We are in a time when prison is part of the tools of governance and control of the "public." No longer in need of law and regulations. Became a weapon in the hands of the leader and his party and his army and his ruling class. Therefore, I hope that the Islamic movements, especially the glorification of the prison and its experience, will stop. Do not seek the poem of Sayyid Qutb, "My brother, you are free from restrictions" in your private closed sessions, if you dare to hold them until now. Look for a formula for the opposition that does not lead to prisons and confrontation. I know this is easy to say, and difficult to do. Prison in our world is not always punitive or prudent. It is part of political negotiation, lobbying, and public control skills.
Any political movement that tolerates decisions that bring its youth to prison is irresponsible, as are opponents of the outside, who incite from inside to anger, move and harass the ruler. So I always say to the youth in my country: Do not listen to them and avoid prison as much as you can, all you will get is a speech at the Oslo Freedom Forum, a great deal of depression.
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Take another look at the part of this column where he says "I do not know why Turkish President Recep Tayyip Erdogan jumped to my head..."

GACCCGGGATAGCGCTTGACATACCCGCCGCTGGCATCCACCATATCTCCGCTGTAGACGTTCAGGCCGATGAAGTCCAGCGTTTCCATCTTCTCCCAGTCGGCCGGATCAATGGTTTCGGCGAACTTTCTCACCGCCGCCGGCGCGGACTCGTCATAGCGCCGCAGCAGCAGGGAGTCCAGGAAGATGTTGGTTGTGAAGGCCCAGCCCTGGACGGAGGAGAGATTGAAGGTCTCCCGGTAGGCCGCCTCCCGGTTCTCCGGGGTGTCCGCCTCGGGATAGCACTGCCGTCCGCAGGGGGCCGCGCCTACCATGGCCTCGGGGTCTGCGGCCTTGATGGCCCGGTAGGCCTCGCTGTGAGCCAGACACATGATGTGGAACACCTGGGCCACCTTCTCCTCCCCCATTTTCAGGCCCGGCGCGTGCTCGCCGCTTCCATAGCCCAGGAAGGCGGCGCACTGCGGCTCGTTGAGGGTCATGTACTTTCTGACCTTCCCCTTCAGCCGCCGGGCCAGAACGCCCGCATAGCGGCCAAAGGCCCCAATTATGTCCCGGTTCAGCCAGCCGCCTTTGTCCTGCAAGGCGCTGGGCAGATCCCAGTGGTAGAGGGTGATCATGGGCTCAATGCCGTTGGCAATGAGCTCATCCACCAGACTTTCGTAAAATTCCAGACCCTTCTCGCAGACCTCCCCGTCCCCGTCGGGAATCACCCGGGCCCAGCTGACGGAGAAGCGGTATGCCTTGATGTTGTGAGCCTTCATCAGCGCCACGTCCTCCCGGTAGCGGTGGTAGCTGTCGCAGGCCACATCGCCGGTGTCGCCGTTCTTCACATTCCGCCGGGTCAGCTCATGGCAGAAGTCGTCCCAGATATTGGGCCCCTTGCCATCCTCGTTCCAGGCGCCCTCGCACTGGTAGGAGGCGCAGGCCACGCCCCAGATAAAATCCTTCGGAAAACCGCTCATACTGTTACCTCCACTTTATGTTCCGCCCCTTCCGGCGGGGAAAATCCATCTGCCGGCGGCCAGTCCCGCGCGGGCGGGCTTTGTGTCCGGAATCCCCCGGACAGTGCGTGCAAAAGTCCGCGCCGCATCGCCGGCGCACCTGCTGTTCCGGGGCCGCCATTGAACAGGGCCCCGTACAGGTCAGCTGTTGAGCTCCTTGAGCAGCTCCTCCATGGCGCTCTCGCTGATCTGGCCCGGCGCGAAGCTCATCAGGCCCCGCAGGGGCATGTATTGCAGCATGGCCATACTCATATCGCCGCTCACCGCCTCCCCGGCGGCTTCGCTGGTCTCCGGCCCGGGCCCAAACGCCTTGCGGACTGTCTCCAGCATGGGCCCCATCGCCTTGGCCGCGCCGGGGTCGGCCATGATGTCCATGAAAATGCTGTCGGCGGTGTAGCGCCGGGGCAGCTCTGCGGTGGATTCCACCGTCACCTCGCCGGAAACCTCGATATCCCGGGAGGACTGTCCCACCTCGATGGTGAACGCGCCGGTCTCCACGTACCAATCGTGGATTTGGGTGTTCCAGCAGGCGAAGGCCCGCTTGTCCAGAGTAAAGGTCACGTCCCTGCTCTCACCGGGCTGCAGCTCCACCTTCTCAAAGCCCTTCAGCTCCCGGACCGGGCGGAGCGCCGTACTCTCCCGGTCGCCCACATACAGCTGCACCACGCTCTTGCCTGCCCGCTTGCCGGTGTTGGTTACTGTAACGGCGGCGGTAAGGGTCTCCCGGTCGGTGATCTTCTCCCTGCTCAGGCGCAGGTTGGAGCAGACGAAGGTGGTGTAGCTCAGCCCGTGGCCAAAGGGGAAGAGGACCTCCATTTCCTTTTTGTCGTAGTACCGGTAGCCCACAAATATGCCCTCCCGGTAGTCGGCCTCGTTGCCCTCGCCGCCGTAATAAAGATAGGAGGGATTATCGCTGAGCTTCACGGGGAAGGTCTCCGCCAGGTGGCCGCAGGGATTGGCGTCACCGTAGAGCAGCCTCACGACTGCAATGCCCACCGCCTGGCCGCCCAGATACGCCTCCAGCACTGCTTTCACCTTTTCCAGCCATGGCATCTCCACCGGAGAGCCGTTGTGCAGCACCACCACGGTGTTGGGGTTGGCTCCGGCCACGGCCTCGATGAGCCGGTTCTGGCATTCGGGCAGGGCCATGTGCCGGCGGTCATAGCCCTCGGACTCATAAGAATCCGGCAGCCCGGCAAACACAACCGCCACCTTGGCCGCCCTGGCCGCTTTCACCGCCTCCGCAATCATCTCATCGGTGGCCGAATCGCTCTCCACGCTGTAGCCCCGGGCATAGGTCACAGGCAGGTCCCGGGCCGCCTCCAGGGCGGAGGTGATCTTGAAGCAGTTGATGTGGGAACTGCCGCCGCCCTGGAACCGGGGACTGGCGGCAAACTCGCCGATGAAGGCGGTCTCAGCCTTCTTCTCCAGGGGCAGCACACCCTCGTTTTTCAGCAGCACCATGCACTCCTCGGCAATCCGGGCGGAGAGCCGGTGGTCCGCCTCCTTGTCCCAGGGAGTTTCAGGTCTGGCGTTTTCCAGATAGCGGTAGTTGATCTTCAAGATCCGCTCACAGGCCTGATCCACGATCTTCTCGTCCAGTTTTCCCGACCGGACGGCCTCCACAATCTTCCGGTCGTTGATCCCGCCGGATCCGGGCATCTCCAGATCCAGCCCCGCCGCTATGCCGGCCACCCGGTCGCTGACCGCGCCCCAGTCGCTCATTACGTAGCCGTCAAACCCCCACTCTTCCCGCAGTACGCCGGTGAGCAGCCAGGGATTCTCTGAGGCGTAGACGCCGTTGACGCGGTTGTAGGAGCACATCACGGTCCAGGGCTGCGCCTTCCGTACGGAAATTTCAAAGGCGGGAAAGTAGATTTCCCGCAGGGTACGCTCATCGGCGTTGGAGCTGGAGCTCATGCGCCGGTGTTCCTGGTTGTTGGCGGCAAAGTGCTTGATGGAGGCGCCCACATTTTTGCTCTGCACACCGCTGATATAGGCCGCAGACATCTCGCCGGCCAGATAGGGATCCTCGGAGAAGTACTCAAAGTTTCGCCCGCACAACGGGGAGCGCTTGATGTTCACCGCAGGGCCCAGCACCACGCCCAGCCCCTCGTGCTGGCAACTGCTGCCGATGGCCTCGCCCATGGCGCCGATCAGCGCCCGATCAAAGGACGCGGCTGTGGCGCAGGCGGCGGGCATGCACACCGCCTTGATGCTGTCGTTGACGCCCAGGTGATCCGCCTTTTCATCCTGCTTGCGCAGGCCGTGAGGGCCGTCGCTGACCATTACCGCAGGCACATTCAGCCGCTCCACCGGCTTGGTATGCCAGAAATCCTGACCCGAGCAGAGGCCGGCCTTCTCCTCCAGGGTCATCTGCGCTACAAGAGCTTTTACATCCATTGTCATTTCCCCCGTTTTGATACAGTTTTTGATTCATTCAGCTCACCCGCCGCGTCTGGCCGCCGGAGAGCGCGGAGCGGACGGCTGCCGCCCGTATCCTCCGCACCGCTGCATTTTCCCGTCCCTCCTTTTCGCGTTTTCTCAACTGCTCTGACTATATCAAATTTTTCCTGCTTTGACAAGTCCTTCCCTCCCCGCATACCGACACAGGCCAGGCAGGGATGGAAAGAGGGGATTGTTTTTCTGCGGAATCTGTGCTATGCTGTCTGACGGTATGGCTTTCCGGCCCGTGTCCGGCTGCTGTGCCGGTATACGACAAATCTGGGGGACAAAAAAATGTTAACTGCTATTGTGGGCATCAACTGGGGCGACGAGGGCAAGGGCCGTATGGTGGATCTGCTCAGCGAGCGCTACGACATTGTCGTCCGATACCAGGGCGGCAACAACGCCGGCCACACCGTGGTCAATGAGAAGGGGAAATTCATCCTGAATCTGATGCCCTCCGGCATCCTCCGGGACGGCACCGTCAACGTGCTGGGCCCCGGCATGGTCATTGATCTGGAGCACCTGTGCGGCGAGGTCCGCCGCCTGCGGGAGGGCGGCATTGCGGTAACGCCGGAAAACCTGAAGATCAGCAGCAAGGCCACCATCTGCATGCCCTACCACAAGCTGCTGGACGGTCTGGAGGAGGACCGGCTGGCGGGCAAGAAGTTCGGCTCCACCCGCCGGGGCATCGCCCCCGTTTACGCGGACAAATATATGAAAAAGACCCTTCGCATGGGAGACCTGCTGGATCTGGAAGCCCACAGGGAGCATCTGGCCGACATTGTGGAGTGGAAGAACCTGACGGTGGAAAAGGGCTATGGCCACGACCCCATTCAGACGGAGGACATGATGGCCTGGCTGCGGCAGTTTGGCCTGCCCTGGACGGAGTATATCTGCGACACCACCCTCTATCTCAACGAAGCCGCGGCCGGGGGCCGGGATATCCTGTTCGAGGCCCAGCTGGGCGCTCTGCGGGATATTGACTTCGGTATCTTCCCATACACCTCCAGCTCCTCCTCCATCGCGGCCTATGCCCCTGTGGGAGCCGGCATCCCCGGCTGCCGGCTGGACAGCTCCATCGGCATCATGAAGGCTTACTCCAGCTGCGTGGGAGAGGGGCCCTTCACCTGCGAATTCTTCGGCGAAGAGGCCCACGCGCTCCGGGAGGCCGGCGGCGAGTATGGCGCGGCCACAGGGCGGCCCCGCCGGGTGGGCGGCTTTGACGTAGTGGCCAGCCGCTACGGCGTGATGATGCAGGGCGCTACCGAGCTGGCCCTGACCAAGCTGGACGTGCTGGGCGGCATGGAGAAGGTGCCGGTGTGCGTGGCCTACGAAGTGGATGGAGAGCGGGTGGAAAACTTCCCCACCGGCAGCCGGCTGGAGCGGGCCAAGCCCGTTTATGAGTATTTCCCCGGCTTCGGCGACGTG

Tell me I'm imagining things.
Turkey's opposition opposition party leader Miral Akchnar is due to resign after an emergency meeting of the party after growing criticism of her performance in the election.
Akchnar - formerly an interior minister and deputy to the nationalist party - the Good Party - was founded last year after she broke away from the nationalist party that backs President Recep Tayyip Erdogan and his Justice and Development Party.
Akchnar was seen ahead of the presidential and parliamentary elections last month as Erdogan's biggest and most credible challenge before he pulled the rug from under its feet Muharram Engha, the main opposition candidate. After a two-day gathering of party officials to assess the election results, Akchnar on Sunday called for an emergency conference in which the good party would elect a new leader.